- More modern: Reflects 11 years and 3 months of technical progress since the SX10 launch.
Arguments in favor of the Canon PowerShot SX10 IS:
- Maximized detail: Lacks an anti-alias filter to exploit the sensor's full resolution potential.
- More framing info: Has an electronic viewfinder that displays shooting data.
- More flexible LCD: Has a swivel screen for odd-angle shots in portrait or landscape orientation.
- Ready to shoot: Comes with an integrated lens, while the 1DX Mark III requires a separate lens.
- More compact: Is smaller (123x88mm vs 158x168mm) and will fit more readily into a bag.
- Less heavy: Has a lower weight even though it has a lens built in (unlike the 1DX Mark III).
- Sharper images: Has stabilization technology built-in to reduce the impact of hand-shake.
- Easier fill-in: Has a small integrated flash to brighten shadows of backlit subjects.
- More affordable: Was introduced at a lower price, despite coming with a built-in lens.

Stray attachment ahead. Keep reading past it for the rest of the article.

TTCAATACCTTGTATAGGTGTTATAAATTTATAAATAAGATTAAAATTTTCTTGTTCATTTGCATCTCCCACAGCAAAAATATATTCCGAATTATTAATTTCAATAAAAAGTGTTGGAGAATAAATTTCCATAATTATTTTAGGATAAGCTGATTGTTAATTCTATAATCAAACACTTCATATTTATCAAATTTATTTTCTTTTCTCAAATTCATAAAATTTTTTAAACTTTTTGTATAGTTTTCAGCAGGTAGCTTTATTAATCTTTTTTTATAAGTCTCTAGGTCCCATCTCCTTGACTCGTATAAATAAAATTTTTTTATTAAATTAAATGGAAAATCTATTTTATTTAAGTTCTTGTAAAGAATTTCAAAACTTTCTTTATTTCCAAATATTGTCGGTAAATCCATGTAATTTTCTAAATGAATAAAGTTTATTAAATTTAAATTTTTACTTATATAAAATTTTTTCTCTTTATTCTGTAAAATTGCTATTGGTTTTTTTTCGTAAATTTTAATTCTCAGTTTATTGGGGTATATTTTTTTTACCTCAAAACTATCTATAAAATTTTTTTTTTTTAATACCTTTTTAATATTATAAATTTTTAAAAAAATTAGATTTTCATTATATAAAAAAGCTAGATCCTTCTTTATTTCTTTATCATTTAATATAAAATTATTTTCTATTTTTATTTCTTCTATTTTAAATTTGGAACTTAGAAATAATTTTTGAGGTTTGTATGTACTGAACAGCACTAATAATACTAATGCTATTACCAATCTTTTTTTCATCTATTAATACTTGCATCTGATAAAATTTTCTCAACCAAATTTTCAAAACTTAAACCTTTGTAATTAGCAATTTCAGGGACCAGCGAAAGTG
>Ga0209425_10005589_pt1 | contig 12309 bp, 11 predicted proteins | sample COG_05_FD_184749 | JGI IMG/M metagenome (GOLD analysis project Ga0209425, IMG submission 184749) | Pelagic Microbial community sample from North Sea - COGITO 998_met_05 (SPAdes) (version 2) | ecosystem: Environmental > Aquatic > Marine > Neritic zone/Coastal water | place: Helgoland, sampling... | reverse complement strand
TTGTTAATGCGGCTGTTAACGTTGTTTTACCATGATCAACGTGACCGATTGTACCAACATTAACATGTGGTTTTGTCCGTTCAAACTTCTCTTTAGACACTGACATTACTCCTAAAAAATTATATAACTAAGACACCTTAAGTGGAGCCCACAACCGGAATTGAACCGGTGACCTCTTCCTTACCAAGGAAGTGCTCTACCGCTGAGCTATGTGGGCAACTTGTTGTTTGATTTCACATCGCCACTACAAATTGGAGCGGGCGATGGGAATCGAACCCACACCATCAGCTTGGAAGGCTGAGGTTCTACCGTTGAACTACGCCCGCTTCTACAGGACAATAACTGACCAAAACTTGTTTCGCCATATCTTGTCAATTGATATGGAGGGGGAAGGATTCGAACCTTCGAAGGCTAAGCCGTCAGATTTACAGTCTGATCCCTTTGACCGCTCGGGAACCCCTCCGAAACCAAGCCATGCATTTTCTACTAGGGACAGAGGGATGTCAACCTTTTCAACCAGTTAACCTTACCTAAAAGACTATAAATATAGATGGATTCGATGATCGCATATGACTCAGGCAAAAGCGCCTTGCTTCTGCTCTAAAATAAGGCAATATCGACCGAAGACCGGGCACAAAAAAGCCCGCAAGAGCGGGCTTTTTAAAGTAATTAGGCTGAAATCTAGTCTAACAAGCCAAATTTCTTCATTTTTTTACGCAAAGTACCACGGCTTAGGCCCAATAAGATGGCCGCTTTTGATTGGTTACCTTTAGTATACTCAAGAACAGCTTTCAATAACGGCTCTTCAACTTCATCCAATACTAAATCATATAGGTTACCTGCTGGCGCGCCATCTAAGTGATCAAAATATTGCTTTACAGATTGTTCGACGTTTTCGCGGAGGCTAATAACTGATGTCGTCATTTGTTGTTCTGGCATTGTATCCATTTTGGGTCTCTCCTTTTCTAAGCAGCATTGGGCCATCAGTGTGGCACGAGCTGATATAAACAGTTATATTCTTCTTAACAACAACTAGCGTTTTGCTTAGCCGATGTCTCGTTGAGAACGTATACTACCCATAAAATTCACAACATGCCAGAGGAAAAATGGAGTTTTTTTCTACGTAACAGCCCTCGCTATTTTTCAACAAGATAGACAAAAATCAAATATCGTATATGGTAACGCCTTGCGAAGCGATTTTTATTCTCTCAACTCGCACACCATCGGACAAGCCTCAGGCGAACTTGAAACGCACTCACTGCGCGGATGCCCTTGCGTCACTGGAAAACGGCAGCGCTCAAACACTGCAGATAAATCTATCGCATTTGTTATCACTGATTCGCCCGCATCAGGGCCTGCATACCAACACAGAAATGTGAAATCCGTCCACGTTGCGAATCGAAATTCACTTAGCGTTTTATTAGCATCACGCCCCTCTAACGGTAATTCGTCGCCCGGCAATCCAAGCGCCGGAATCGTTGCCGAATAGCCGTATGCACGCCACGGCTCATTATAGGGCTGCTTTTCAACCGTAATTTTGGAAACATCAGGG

- More heavily discounted: Has been around for much longer (launched in September 2008).
If the number of relative strengths (bullet points above) is taken as a guide, the 1DX Mark III is the clear winner of the match-up (28 : 10 points). However, the relative importance of the various individual camera aspects will vary according to personal preferences and needs, so that you might like to apply corresponding weights to the particular features before making a decision on a new camera. A professional wedding photographer will view the differences between cameras in a way that diverges from the perspective of a travel photog, and a person interested in cityscapes has distinct needs from a macro shooter. Hence, the decision which camera is best and worth buying is often a very personal one.